Kinetin Riboside and Its ProTides Activate the Parkinson's Disease Associated PTEN-Induced Putative Kinase 1 (PINK1) Independent of Mitochondrial Depolarization

Research output: Contribution to journalArticle

Authors

  • Laura Osgerby
  • Peter J Thornton
  • Joseph Amalfitano
  • Cécile S Le Duff
  • Iqra Jabeen
  • Ageo Miccoli
  • Miratul M K Muqit
  • Youcef Mehellou

External organisations

  • University of Dundee
  • School of Pharmacy, University of Birmingham , Birmingham, B15 2TT, U.K.
  • Cardiff University
  • School of Chemistry, University of Birmingham , Birmingham, B15 2TT, U.K.

Abstract

Since loss of function mutations of PINK1 lead to early onset Parkinson's disease, there has been growing interest in the discovery of small molecules that amplify the kinase activity of PINK1. We herein report the design, synthesis, serum stability, and hydrolysis of four kinetin riboside ProTides. These ProTides, along with kinetin riboside, activated PINK1 in cells independent of mitochondrial depolarization. This highlights the potential of modified nucleosides and their phosphate prodrugs as treatments for neurodegenerative diseases.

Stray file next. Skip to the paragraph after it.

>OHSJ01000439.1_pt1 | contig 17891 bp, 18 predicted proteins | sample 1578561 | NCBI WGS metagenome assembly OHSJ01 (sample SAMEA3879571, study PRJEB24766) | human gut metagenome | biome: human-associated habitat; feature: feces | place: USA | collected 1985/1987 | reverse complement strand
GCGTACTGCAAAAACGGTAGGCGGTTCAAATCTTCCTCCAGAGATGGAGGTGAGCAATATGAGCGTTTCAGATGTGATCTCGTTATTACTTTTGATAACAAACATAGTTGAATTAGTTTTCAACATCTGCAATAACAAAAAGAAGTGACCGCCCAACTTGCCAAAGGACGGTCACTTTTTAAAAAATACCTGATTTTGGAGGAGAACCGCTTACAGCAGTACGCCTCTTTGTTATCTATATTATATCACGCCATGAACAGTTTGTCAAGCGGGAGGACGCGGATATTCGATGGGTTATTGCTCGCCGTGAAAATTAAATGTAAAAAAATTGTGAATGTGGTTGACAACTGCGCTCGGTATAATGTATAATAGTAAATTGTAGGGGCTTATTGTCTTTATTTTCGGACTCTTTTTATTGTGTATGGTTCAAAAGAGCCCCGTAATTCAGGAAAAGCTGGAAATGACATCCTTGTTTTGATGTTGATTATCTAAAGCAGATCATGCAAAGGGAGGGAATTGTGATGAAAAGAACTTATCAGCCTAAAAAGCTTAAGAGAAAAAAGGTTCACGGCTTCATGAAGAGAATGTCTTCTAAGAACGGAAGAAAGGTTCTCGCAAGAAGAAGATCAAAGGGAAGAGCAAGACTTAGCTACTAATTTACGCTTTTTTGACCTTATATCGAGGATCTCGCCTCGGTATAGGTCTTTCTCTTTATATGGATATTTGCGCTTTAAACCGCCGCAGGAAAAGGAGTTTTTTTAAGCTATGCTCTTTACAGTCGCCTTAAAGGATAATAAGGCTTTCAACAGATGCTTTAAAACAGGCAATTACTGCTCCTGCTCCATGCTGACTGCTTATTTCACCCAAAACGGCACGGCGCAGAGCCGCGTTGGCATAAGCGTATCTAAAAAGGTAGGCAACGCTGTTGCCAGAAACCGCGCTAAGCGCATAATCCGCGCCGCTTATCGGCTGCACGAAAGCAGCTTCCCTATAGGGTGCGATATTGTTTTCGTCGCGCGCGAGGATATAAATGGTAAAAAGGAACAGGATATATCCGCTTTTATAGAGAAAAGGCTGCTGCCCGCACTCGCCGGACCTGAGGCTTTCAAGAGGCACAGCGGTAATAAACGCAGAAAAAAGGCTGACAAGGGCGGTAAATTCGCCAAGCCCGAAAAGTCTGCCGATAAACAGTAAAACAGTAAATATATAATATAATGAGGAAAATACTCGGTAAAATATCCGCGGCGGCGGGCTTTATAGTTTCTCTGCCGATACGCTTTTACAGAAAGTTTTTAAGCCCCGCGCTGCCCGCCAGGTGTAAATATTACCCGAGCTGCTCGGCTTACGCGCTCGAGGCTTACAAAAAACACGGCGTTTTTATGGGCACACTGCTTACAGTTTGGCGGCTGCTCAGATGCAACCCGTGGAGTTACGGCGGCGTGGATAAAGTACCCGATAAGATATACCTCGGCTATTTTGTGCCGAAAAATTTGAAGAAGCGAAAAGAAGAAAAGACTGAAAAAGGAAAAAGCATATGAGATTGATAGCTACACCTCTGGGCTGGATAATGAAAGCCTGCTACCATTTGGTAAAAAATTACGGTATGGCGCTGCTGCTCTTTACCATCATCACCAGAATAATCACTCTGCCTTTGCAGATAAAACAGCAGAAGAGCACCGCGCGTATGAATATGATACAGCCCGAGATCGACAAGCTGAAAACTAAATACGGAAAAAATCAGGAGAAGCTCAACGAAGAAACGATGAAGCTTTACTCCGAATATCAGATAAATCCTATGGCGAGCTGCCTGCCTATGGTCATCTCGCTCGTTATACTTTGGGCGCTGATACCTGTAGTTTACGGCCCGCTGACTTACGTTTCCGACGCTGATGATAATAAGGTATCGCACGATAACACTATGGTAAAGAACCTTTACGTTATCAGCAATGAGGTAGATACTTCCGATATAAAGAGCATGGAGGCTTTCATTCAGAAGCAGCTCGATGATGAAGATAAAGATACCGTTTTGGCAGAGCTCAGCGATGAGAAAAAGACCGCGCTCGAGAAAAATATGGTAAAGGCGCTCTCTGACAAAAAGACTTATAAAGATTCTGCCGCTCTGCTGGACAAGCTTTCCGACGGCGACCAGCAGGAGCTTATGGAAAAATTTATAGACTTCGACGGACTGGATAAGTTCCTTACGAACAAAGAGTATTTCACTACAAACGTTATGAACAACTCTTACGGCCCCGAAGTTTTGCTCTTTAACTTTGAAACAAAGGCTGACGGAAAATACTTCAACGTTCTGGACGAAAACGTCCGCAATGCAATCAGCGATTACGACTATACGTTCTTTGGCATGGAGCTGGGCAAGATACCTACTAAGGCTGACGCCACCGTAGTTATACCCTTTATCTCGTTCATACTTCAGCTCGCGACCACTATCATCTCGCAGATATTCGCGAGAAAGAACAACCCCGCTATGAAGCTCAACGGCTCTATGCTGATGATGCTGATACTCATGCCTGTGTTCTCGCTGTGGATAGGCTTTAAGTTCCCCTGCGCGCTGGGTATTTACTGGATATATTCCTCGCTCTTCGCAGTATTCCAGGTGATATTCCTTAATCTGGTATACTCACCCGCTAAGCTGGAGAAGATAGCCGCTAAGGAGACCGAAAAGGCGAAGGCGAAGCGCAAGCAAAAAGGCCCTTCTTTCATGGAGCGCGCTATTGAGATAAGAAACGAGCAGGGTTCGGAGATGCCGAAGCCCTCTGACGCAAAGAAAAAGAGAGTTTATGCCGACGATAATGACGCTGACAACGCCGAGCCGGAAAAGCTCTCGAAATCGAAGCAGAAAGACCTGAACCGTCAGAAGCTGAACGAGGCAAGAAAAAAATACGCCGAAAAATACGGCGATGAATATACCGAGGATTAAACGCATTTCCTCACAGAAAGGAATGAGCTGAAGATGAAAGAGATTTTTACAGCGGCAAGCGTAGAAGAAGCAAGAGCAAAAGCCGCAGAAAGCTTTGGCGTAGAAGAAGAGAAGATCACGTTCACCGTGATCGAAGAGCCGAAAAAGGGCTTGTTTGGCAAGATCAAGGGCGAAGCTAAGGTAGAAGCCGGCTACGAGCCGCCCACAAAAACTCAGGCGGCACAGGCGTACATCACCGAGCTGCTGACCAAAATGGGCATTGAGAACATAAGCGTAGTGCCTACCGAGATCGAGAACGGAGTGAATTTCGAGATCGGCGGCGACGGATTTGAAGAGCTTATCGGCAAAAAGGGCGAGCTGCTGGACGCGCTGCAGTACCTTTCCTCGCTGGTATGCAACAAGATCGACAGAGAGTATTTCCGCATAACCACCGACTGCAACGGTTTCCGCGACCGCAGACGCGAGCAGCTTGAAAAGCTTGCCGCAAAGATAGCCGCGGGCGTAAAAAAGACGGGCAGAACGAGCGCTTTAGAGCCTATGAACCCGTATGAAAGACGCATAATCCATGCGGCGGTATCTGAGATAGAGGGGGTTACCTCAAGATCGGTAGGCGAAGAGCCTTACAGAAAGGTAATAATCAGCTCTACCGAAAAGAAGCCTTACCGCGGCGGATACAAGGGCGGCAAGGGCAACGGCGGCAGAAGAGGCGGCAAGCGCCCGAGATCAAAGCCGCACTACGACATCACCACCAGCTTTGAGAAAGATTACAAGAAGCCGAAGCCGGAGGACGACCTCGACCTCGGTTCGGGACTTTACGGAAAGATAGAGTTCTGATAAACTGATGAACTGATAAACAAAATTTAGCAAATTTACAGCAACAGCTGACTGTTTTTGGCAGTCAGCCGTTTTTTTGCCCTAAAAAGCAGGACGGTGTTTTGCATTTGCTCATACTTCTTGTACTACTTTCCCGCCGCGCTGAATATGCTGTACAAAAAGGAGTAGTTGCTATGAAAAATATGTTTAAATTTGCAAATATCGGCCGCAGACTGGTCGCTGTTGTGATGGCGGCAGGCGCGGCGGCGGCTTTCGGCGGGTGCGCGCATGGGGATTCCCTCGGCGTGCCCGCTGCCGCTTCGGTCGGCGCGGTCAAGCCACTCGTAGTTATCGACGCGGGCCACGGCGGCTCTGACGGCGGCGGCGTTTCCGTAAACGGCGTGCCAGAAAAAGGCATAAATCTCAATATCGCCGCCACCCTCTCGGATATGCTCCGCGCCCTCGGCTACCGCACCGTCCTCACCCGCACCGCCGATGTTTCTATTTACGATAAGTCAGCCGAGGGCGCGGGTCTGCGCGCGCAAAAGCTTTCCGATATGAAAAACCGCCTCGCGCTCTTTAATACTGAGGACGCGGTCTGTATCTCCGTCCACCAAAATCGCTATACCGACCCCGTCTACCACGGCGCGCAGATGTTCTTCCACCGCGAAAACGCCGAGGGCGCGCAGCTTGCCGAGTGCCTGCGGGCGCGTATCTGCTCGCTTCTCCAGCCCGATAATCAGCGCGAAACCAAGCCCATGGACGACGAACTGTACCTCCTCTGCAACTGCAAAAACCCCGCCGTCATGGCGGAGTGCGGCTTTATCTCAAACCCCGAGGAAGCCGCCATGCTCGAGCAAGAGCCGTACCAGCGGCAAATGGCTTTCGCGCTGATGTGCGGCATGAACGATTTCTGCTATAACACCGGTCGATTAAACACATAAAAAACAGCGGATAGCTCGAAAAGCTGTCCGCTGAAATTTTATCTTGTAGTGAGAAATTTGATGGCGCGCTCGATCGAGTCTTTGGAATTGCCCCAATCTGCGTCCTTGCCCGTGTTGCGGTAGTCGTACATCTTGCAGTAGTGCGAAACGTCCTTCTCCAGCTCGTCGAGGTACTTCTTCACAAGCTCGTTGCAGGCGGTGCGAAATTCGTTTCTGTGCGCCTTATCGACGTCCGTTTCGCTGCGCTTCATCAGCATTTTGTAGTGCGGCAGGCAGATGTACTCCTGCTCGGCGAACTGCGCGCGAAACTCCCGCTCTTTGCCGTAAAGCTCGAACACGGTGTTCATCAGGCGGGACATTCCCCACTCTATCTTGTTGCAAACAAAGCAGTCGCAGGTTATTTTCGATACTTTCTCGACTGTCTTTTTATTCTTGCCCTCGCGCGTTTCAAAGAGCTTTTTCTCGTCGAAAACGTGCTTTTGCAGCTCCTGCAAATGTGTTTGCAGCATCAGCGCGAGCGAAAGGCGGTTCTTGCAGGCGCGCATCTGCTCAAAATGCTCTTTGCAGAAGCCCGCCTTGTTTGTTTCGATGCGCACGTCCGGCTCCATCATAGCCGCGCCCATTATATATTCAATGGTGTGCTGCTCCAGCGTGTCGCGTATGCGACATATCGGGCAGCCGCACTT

Details

Original languageEnglish
Pages (from-to)3518-3524
Number of pages7
JournalJournal of Medicinal Chemistry
Volume60
Issue number8
Early online date21 Mar 2017
Publication statusPublished - 27 Apr 2017